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Take a Walk on the Historic Side

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Allison Snyder checks the AARP walking tour of Denver app in front of the Brown Palace Hotel. Photo by Ellen Jackal



By Cynthia Pasquale

Allison Snyder has lived in the Denver area for 10 years, but she learned a lot about the place she calls home while helping to develop a walking tour app that highlights historic landmarks in the community.

AARP Colorado partnered with GeoTourist for the free app, which is intended to inspire residents and tourists to explore sites that have played a role in shaping the city as well as those important to Denver’s LGBT community.

The easy-to-use app (geotourist) launched in January. It directs walkers via GPS-enabled mapping on two separate tours—one features general Denver history; the other highlights LGBT history—along roughly two-mile routes in the Capitol Hill and downtown areas. As walkers approach one of the featured sites, the app automatically shows a photo of the site and begins an audio discussion of its history.

One location on the general history tour is the Denver Art Museum. The app tells tour­goers that the museum began as the Denver Artists’ Club in 1893. “The tour is a great opportunity to learn, and at many of the sites people can actually go inside and explore more,” said Snyder, senior program assistant for AARP Colorado.

The tours are an extension of AARP Colorado’s NeighborWalks program, in which a guide takes walkers through several neighborhoods.

“We wanted the GeoTourist tour to be more broad than the NeighborWalks tours,” said Jeremiah Mora, community outreach director for AARP Colorado. “People who are visiting the area can easily learn more about Denver and our history” and do it at their own pace.”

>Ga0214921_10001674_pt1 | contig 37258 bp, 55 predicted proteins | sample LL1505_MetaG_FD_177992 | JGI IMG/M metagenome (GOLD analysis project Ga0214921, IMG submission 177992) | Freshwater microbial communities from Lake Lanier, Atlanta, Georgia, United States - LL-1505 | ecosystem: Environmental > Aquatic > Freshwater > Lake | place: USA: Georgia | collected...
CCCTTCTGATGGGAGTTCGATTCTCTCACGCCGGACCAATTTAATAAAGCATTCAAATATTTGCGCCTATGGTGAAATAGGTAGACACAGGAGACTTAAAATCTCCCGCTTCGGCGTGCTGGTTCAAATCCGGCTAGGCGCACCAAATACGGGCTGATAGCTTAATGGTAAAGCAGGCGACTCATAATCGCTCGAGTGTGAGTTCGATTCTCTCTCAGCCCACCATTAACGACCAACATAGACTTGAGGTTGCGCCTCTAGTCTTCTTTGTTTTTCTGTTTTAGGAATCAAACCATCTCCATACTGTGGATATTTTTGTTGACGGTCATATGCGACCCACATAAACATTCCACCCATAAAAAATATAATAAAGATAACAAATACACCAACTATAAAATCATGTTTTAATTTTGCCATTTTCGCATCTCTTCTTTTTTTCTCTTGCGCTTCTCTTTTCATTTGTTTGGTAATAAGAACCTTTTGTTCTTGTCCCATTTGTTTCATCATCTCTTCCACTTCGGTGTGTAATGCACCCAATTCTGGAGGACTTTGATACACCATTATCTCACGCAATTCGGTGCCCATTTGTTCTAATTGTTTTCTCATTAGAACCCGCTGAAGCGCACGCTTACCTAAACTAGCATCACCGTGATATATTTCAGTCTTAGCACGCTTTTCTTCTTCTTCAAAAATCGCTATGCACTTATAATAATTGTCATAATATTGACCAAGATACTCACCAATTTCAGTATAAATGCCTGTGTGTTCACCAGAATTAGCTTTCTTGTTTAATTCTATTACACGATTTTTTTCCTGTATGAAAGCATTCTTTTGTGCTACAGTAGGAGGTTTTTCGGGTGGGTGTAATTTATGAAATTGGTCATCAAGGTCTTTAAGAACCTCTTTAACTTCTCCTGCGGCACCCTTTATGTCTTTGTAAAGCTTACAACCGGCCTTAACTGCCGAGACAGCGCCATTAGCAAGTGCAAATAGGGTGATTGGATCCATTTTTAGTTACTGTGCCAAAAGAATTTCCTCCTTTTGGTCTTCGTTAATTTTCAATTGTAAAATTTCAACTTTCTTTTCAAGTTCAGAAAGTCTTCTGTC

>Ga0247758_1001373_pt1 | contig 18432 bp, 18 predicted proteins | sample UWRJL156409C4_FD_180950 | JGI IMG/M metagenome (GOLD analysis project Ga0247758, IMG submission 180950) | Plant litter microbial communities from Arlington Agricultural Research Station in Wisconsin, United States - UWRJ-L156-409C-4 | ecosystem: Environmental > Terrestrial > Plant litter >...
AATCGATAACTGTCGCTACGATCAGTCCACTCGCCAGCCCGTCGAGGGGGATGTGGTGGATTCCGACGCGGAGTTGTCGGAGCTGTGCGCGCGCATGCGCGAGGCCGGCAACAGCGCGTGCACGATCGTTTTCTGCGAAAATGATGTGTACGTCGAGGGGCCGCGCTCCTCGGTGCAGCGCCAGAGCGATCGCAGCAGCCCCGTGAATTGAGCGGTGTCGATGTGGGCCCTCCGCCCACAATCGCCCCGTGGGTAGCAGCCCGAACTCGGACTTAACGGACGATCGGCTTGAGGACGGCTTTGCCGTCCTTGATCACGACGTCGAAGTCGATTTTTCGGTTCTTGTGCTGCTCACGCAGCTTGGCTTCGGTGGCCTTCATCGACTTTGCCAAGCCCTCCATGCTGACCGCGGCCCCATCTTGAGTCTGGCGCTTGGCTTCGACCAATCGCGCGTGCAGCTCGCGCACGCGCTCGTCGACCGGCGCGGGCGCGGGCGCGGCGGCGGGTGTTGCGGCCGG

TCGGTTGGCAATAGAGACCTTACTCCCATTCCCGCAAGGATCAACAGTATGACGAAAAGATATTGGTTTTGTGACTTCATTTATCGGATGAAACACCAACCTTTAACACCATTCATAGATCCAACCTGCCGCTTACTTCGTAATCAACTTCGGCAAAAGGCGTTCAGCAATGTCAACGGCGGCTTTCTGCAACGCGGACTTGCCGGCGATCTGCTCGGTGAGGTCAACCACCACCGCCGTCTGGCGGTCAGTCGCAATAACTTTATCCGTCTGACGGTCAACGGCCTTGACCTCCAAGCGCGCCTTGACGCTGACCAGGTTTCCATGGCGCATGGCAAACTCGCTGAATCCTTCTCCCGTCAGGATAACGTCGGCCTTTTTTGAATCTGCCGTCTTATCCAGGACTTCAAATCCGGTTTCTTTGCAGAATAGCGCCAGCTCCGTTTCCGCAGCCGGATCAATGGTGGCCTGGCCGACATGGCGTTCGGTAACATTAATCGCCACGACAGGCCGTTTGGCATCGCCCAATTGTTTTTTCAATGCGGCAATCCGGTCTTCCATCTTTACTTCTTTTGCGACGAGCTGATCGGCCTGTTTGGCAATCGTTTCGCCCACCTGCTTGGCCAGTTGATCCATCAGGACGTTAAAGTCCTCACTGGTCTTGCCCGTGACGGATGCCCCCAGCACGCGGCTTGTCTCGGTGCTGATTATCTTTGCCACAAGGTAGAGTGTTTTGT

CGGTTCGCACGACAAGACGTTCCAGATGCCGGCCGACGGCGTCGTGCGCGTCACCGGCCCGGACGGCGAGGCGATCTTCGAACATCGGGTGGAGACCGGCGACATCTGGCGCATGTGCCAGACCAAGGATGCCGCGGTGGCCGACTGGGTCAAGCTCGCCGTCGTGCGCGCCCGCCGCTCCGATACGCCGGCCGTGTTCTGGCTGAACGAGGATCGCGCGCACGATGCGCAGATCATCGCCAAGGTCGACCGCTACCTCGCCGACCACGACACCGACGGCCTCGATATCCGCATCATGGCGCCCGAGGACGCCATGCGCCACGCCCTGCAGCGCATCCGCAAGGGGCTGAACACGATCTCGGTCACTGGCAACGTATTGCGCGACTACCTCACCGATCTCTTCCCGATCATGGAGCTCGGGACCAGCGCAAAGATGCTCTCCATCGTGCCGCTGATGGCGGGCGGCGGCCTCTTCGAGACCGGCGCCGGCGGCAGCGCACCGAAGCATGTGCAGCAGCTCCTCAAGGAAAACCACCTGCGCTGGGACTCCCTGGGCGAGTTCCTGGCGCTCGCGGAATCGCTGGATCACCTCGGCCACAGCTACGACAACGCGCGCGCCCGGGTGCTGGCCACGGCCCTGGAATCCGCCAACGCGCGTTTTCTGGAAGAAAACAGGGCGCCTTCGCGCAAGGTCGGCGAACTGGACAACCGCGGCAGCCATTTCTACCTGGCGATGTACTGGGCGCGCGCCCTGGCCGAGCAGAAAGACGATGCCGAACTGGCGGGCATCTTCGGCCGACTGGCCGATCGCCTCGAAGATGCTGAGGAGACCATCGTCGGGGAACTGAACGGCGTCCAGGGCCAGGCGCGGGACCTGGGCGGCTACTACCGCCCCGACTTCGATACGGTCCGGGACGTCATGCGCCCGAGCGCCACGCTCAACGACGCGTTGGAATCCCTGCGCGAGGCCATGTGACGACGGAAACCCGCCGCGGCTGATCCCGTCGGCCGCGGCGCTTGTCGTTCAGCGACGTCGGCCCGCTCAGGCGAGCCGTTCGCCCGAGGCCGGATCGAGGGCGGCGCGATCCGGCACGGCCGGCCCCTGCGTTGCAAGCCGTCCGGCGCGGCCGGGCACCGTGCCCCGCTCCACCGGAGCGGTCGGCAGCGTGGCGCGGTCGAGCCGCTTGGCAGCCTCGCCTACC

Places of proven interest
Mora and Snyder chose tour sites with input from Kevin Pharris, the owner of Denver History Tours, who also conducts AARP’s NeighborWalks tours. “He knows what is of real interest to those who have gone on tours with him,” Mora said.

“A lot of people don’t believe that Denver has much history, or they think there’s not much here except cowboys,” Pharris said. He developed the audio script for the general history tour and translated a college student’s research into a tour format for the LGBT tour.

Points along AARP’s Denver history tour include:

  • Civic Center Park: Now a green space surrounded by the city’s iconic civic and cultural buildings, the park once teemed with homes and businesses. It was inspired by the national City Beautiful movement.
  • State Capitol: While the famous step marking “one mile above sea level” is a favorite with tourists, the artwork and architecture inside tell the Colorado story.
  • Brown Palace Hotel: Originally called the Palace Hotel because it was built to cater to royalty, it was dubbed the White House of the West when President Dwight D. Eisenhower frequently vacationed there.

The LGBT tour includes:

    • Cheesman Park: Platted as a cemetery in 1859, it became a park in 1893 and the center of the LGBT community in 1974, when the first “gay-in” was held there during Gay Pride Week.

 

  • Smiley’s Laundromat: Constructed in 1932, the laundromat opened in 1979 with some 350 washers and dryers and claimed to be the world’s largest discount laundry, Many LGBT community members worked there when no one else would hire them.

 

The app can be downloaded from iTunes or Google Play for use on iPhones, iPads, Android phones and tablets. For more information, go to aarp.org/cowalk.

Cynthia Pasquale is a writer living in Denver.

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